Envenomed have been positioned as the next big thing in Australian thrash metal for a while now. The Melbourne band offer a brighter and more melodic alternative to their often

5 years ago

Envenomed have been positioned as the next big thing in Australian thrash metal for a while now. The Melbourne band offer a brighter and more melodic alternative to their often more extreme and aggressive (read: Slayer-influenced) brethren. They’ve remained an entertaining live staple within the Melbourne scene since their inception. Their second LP, The Walking Shred, has been a long time coming, however, and while largely an improvement over past material, longtime listeners may be left wondering whether such developments are proportional to the delay.

The Walking Shred is a much more accomplished record than Envenomed’s 2014 debut, Evil Unseen. The riffs are sharper, songs are tighter and everything, overall, just sounds better. Of particular improvement are mainman Anthony Mavrikis’s vocals, which sound much richer and more refined than on previous releases, and often recall Meshiaak‘s Daniel Camilleri (ex-4Arm) in his more melodic moments. Yet, as with their debut, the album never quite seems to come together as a whole.

Envenomed often appear to avoid playing to their strengths. For all their qualitative increases Mavrikis’s vocals still don’t always seem best fitted to their surrounds and their incessant double-tracking often does more to muddle them than it does to reinforce. There’s also an overall lack of edge to their sound. The band may set themselves apart by being a less-aggressive offering, but their lack of grit means that, often, many of their riffs wind up hitting with less than full force. One of the biggest disappointments of The Walking Shred is the lack of carry-over from 2016’s Reckoning EP, which experimented with harsher, more extreme textures and which still constitutes the band’s strongest material to date. Before this album, Envenomed’s sound came across like a  combination of Testament‘s hefty-yet-melodic take on thrash metal, combined with Trivium‘s traditional heavy metal sensibilities. Now, it appears that the Testament has been almost completely eradicated in favour of chasing further heavy metal melodiscisms, and the band’s sound is less well-balanced and compelling for it.

There’s still a lot to recommend The Walking Shred. “Rebellion” is a solid musical offering that never quite seems to gel with Mavrikis’s vocals, and “Aware” is another early highlight that blends crunchy, staccato rhythms with a catchy sing-along chorus to great success—even if Mavrikis’s vocals aren’t quite strong enough to push it where it needs to go. The heaviness picks up somewhat toward the back of the album, with the back-to-back pairing of “The Haunting” and “All that Remains” constitutes the record’s most consistent moment(s)—especially coming, as they do, after two of the album’s lightest and most bloated in “Fate Closes the Door” and “Through the Cold”. “Sacrifice” is another solid entry to add to that run, even if it lacks the scope of its two immediate predecessors. Otherwise, however, The Walking Shred continues to suffer from what I call “early-Trivium syndrome”, which is to say that each song opens with an undeniably enticing riff, but quickly looses its lustre once the “song part” itself kicks in.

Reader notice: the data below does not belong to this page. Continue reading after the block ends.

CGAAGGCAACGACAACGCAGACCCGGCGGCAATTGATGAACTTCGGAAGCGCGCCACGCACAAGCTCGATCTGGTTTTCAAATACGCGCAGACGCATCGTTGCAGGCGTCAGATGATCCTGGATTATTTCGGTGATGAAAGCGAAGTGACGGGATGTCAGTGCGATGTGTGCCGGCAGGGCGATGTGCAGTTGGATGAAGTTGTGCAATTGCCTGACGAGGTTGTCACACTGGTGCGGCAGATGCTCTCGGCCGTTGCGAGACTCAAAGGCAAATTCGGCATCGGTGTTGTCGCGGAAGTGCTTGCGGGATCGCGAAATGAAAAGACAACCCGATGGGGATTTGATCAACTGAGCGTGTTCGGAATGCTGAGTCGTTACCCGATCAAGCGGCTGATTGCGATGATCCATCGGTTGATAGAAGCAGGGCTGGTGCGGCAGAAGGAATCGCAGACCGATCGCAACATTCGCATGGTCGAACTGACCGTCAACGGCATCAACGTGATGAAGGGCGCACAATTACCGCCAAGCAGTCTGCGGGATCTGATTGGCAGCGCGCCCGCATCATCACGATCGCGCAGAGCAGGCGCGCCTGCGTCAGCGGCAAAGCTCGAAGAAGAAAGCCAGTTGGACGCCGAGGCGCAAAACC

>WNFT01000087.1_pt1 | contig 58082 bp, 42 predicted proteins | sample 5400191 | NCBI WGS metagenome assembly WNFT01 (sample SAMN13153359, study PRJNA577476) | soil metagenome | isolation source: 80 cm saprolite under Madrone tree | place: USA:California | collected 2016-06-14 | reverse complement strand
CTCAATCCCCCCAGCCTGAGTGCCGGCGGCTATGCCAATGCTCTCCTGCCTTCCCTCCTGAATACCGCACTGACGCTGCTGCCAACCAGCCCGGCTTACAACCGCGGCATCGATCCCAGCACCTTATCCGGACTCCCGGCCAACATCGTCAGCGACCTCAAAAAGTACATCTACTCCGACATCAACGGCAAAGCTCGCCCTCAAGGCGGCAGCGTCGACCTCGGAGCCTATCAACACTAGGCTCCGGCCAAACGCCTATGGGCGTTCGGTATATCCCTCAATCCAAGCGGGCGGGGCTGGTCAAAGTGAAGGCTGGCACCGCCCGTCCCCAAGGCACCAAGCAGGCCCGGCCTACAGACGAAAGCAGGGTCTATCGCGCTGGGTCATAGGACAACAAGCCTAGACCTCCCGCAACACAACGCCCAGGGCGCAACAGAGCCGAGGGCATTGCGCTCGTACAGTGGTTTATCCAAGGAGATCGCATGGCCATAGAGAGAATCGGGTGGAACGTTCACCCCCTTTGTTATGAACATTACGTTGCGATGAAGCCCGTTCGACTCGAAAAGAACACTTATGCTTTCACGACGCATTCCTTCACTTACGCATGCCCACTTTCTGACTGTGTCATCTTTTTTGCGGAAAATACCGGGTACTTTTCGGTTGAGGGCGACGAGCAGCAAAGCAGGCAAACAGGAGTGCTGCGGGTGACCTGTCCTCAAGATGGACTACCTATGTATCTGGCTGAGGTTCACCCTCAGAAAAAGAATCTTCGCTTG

Much of The Walking Shred also blurs together. Although two tracks shorter than the overstuffed Evil Unseen, at twelve tracks The Walking Shred still feels overburdened, and its impact could perhaps have been considerably increased by cutting out some of the filler, which mostly congregates around the album’s middle. The fact that the record’s final offerings are essentially novelty bonus tracks doesn’t help matters much. Envenomed’s 2016 cover of Skyhooks‘ “Horror Movie” put a amusing spin on the Australian rock n’ roll classic—offering a knowing nod to their heritage and becoming a fun staple of their live show in the process. Conversely, the cover of Lenny Kravitz‘s “Are You Gonna’ Go My Way”, presented here feels cynical and without purpose, and lacks the compelling swagger of the original. “Metal United”, which closes the album, is the kind of fist-pumping heavy metal anthem that would have perhaps worked well in the hands of guitarist Brendan Farrugia’s old act, Elm Street, but which Envenomed lack the requisite tongue-in-cheek to pull off. (See also, the album’s horrendous cover art, which, if you’re going for an unrefined high-school aesthetic, then at least go all the way.)

The Walking Shred is a (lurching, lumbering) step forward for Envenomed, but it remains far from the finished product. The band’s reverent irreverance is a large part of their charm, but their point of view still lacks clear definition and their overall packages better defined (ooer!). This review ended up being far more negative that I’d intended going into it, and I still think the record is well worth checking out for the thrash inclined. Although it appears to be only a small step along the way to something greater, The Walking Shred remains a fun listen and there’s plenty of individual moments and compositions peppered throughout, even if they never completely coalesce.

The Walking Shred is out now through El Puerto Records.

Joshua Bulleid

Published 5 years ago